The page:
Back to the Jan-Feb 2020 issue

Court OKs City’s Termination of Annexation Agreement


In April 1980, Waterford Township and the City of Northfield entered into an orderly annexation agreement under which the township agreed to the annexation of 20 acres of property from the township into the city. In exchange, the city agreed to annually share with the township a set proportion of tax revenues it received from the property. The parties also agreed to the restriction of future annexation, as set forth in the agreement. The agreement did not include any language regarding the agreement’s duration or the methods for its termination.

Because no legislation existed in 1980 authorizing tax reimbursement payments under an annexation agreement, the parties sought and received special legislation (effective in 1981) that authorized the payments. The city made payments to the township from 1981 through 2010. In October 2010, the city adopted a resolution stating that the agreement had expired and ceased to have legal effect. As a result, the city stopped making payments to the town.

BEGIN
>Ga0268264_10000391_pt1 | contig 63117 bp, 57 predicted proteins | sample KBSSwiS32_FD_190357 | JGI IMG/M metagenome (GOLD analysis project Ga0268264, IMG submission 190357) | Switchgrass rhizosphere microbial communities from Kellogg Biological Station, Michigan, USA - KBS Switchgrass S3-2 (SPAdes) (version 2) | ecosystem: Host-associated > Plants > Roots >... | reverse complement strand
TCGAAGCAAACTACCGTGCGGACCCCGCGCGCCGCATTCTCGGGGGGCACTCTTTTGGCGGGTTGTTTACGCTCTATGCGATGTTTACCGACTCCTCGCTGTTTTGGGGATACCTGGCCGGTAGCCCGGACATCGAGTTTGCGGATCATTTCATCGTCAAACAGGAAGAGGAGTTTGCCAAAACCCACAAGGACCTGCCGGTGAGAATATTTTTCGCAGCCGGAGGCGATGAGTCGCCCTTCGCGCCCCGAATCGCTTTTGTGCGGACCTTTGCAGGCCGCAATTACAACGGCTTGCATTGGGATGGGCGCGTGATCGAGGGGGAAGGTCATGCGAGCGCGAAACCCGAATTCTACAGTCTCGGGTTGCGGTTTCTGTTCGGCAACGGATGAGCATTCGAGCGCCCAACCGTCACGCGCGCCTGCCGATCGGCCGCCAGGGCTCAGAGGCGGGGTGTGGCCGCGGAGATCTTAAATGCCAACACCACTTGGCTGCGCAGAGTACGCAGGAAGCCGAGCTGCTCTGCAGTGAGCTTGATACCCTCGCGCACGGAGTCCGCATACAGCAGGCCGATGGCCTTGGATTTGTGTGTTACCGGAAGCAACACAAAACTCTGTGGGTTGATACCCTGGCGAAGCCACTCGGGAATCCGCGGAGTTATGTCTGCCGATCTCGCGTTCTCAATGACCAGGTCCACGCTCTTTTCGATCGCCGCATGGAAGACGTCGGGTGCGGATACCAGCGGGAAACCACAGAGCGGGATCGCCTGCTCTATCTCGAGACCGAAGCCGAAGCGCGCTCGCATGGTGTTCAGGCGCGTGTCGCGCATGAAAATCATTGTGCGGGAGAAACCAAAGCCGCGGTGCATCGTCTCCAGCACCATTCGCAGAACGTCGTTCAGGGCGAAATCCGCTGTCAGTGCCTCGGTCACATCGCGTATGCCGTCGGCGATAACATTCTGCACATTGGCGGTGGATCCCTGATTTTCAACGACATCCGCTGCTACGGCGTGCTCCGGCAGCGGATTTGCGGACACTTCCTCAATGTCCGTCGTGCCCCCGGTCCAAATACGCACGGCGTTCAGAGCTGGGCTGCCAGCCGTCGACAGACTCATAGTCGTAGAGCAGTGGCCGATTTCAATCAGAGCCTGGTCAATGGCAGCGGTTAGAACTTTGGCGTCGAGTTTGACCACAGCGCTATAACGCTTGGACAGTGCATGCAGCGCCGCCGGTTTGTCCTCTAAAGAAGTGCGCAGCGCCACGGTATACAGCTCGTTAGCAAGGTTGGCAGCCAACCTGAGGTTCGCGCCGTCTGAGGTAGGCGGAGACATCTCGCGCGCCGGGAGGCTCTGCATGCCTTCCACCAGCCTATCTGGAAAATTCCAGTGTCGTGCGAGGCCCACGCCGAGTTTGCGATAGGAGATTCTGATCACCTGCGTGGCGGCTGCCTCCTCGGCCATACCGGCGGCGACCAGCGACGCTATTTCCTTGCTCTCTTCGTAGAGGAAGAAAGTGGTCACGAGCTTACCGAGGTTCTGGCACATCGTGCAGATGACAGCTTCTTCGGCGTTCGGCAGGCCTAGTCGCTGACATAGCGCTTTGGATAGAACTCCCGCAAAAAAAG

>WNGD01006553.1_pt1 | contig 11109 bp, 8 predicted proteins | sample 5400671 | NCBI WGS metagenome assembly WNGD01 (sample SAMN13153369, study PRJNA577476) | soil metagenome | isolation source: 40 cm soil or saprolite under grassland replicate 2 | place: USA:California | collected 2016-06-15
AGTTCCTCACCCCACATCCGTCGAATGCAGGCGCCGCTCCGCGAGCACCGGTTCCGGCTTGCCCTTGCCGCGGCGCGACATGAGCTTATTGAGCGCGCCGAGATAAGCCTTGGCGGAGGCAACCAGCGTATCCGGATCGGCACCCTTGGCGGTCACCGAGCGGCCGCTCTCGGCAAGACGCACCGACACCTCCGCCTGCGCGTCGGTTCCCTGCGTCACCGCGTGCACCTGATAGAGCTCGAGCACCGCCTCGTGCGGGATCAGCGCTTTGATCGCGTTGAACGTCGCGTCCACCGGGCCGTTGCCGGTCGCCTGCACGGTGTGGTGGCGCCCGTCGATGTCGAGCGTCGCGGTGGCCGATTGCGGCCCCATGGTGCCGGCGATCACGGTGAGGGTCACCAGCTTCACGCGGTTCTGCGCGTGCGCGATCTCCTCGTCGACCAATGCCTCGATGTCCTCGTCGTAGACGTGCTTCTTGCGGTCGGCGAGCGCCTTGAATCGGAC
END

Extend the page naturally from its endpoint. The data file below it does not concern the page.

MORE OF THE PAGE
The township sued, claiming that the city had violated the agreement because the obligation to make tax-reimbursement payments is perpetual (continuing forever). The district court granted summary judgment (court-entered judgment without a full trial) in the city’s favor. The Minnesota Court of Appeals affirmed the district court’s decision, reasoning that the parties had entered into an indefinite agreement, rather than a perpetual one, and that the city could terminate the agreement without the township’s consent. Waterford Township v. City of Northfield, No. A19-0234 (Minn. Ct. App. Aug. 12, 2019) (unpublished opinion).


Qualified Immunity
William Anderson, the father of Jacob Anderson, a freshman at the University of Minnesota, sued the City of Minneapolis, Hennepin County, and several city and county employees after his son died of hypothermia. On Dec. 14, 2013, Jacob left a party around 11:15 p.m. and was discovered the next morning, lying face down in the snow in a remote area near the Mississippi River. A passerby called 911 at 8:44 a.m. First responders with the Minneapolis Fire Department arrived 10 minutes later.

A first responder performed a 30-second check on Jacob’s pulse by holding his wrist. After failing to find a heartbeat, the first responder declared Jacob dead at 8:57 a.m. Ambulance paramedics arrived shortly later but left without separately evaluating Jacob’s condition. When Minneapolis police officers arrived, they treated the area as a potential crime scene, and notified the Hennepin County Medical Examiner’s Office. The medical examiner’s office sent two investigators to the scene and later conducted an autopsy, which determined that Jacob had died of hypothermia. Hypothermia is a medical condition that occurs when a body falls below 95 degrees Fahrenheit and cannot produce enough heat to replace what it loses. Some medical guidelines advise treatment even to apparently dead hypothermia victims.